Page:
By: Jared Dobbs
What if Barronelle Stutzman, the Washington florist who declined to create artistic floral arrangements celebrating a same-sex wedding ceremony, had never met Rob Ingersoll?
Rob, the man who the ACLU represents in the lawsuit against her, has very stark political and religious differences with Barronelle, but they had still maintained a friendship with one another for nearly a decade. They bonded over flowers. Rob loved Barronelle’s custom creations; he would make an order and tell her to “do your thing.”
When Rob asked her to design floral art celebrating his wedding with another man, she politely declined. Even though Barronelle loves Rob, she could not use her artistic talents to celebrate an understanding of marriage that so sharply conflicts with her religious beliefs. Now an ACLU lawsuit threatens her house, her business, and her savings.
Recently, the Washington Supreme Court ruled against Barronelle and in favor of the ACLU. But Barronelle, represented by ADF attorneys, plans to appeal that decision to the U.S. Supreme Court.
Some might argue that if Barronelle cannot in good conscience create floral arrangements for same-sex weddings, then she should get out of the flower business. But such a proposal is unacceptable in our country—and not only because of the harm done to Barronelle and her livelihood.
The Importance of Diverse Friendships
Friendships with those who strongly disagree with us most often occur in societies where we are free to disagree.
Americans have learned to befriend one another despite many personal differences. But it is difficult to befriend people unlike you in an intolerant society.
If Rob prevails in his lawsuit, Christians like Barronelle will be forced to withdraw from parts of civil society. Civil society is that space between individuals and government where we share our common life—it includes schools, coffee houses, churches, charities, and family businesses like Barronelle’s flower shop.
In a civil society where florists may not follow their conscience, Rob would be less likely to get to know Barronelle, admire her artistic talent, and observe her Christian witness. If Barronelle and Rob had never met, both would have lost something—the good of listening and learning from someone different than themselves.
Instead, they would have been more likely to allow like-minded friends and media to reinforce preexisting conceptions about their neighbors. Both would have been a little less willing to lend a sympathetic ear—and a little more willing to dismiss the other. Multiply that throughout society, and you have a recipe for social instability, particularly in a pluralistic culture like ours.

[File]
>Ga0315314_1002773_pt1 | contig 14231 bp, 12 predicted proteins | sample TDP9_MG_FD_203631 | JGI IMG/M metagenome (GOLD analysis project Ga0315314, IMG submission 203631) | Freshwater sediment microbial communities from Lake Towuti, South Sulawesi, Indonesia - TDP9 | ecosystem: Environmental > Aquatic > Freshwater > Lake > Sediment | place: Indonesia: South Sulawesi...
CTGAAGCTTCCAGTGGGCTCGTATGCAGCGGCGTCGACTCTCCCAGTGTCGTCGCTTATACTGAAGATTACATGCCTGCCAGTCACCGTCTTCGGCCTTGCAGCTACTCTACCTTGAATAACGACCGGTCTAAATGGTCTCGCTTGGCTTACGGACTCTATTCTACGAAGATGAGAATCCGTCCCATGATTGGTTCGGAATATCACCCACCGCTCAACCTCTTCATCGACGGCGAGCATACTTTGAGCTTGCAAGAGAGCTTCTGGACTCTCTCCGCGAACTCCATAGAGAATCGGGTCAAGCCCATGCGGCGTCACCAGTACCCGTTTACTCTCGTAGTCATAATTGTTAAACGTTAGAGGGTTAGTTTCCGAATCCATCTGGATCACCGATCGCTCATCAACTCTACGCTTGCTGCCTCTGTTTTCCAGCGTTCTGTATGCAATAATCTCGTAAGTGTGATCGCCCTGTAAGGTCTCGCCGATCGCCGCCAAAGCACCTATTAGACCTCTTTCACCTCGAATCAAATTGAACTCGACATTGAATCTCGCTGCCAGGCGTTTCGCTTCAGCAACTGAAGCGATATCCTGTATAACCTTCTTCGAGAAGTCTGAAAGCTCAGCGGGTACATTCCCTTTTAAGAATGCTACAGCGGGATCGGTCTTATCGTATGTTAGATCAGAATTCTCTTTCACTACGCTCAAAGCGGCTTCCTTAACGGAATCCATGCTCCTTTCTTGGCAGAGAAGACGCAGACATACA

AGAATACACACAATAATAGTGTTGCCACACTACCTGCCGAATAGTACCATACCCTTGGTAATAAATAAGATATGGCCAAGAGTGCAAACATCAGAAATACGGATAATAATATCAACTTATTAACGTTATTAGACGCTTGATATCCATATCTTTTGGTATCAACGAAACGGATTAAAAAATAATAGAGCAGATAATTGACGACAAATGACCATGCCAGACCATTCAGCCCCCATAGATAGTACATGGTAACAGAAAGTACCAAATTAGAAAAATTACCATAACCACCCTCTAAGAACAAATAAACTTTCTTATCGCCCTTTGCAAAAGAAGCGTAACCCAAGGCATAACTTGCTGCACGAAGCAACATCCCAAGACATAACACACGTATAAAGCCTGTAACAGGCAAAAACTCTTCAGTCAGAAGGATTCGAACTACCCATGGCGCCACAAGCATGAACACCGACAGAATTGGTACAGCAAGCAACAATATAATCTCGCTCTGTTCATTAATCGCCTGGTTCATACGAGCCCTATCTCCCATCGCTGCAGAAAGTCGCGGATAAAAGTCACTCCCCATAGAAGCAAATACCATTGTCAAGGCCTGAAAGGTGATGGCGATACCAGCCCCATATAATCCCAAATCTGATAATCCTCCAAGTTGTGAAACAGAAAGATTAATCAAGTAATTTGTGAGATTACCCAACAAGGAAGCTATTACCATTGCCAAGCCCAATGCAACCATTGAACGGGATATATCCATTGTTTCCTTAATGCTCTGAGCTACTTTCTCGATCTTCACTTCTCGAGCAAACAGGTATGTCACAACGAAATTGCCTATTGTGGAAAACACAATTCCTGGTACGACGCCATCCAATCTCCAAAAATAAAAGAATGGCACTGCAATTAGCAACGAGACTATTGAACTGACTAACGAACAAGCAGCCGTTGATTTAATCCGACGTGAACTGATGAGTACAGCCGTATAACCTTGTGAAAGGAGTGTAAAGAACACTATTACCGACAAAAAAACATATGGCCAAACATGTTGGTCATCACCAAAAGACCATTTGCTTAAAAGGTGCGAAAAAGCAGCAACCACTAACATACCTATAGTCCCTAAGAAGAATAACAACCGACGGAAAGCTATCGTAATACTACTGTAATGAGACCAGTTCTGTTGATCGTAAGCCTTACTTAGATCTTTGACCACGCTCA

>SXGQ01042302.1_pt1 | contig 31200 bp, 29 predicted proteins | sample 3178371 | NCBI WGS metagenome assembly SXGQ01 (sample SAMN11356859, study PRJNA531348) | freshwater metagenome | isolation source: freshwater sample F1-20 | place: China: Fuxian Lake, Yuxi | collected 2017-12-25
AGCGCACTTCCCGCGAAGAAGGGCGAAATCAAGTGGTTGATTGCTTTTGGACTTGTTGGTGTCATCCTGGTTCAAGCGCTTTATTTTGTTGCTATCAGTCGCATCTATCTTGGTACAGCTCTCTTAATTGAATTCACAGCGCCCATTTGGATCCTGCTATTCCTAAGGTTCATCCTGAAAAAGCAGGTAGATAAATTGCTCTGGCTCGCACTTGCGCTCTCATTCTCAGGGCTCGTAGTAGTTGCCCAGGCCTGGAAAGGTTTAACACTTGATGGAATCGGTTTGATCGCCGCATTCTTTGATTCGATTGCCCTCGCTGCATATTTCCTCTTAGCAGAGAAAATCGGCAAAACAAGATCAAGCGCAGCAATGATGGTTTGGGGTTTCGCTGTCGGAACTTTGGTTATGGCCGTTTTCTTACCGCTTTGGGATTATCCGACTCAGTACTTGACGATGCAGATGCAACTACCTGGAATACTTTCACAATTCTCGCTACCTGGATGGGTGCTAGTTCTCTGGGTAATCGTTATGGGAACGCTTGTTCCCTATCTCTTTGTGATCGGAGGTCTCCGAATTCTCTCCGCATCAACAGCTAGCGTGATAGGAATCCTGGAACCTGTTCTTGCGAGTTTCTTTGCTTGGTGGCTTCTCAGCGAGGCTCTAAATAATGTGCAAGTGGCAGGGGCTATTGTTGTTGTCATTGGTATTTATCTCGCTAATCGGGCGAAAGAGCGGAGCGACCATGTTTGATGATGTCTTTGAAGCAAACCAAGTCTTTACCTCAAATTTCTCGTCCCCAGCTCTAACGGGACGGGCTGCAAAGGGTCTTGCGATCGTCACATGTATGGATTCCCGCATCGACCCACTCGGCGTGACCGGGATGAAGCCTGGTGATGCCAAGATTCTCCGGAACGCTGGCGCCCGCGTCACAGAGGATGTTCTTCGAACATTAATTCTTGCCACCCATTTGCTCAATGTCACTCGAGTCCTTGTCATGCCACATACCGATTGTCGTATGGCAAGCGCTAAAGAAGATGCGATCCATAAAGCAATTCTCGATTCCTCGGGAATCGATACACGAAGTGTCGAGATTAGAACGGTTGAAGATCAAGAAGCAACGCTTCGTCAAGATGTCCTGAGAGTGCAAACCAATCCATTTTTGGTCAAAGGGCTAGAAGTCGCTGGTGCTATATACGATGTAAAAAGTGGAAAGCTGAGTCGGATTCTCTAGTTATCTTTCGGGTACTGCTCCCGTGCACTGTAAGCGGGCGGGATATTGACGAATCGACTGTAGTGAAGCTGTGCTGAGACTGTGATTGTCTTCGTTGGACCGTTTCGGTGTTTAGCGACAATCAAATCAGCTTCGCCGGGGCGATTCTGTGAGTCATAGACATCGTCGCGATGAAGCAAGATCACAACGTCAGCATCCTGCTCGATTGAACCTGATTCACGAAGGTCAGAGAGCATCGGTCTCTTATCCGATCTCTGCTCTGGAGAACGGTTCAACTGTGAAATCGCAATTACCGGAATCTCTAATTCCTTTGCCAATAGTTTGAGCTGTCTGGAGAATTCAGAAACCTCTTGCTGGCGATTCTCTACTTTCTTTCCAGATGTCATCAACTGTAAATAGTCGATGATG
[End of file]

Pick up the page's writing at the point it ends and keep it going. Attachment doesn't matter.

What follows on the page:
In contrast, good friendships across partisan lines and religious divides help bind a pluralistic culture together. Everyone participates fully in civil society, which means that we’re constantly exposed to and challenged by the views of people who are different from us.
A True Policy of Freedom
But what about business? Freedom-of-conscience opponents are often happy to let Barronelle and Rob explore their differences—until the moment Barronelle steps into her flower shop. Creating artistic floral arrangements for Arlene’s Flowers, her family business, is how Barronelle supports her family. Opponents argue that Barronelle’s views on marriage should therefore remain private, sectioned off from her work, because she sells her art. But our consciences are sticky: they remain with us wherever we go. And people who act in accordance with their conscience every day, regardless of context, are said to act with integrity.
Friendships also naturally form where we work; in fact, Barronelle and Rob’s friendship arose precisely because of her small business. Most able-bodied adults spend a majority of their waking hours at work. If Barronelle were not able to act according to conscience in running her small business, Rob’s interactions with her would be superficial, and their friendship would be stunted. They would not truly get to know each other.
It is thus natural for conscience protections to extend to family businesses. Business is a vital part of civil society, and a crucial forum for developing friendships. Without these conscience protections, especially for small business owners, the government puts dissenting photographers, filmmakers, and T-shirt printers in a straitjacket. Conform—or suffer the consequences.
These are contributing members of society who harbor no animus, but understand marriage as bringing together one man and one woman as husband and wife in order to protect, love, and raise the children that result from their union.
When the government does not protect freedom of conscience, it forces dissenters to withdraw from those civic spheres. This is not sustainable for our diverse constitutional republic, and it is unbecoming of the land of the free.
Stand With Barronelle
As mentioned above, the Washington State Supreme Court recently ruled against Barronelle, punishing her simply for running her business consistently with her faith. We need your help to stand for Barronelle and stand up to the ACLU. We will be appealing the decision to the U.S. Supreme Court. A financial gift today will ensure that we have the resources needed to defend freedom for Barronelle and for all Americans.
Because of laws regarding sexual orientation and gender identity that have been passed by state and local governments, creative professionals have been asked to choose between their businesses and their conscience.
Working with ADF attorneys, Lorie Smith’s case currently awaits a decision by the U.S. Supreme Court, after a lower court ruled against her earlier this year.
The bottom line is that parents know their children best, and they do not surrender their parental role when they send their children to school.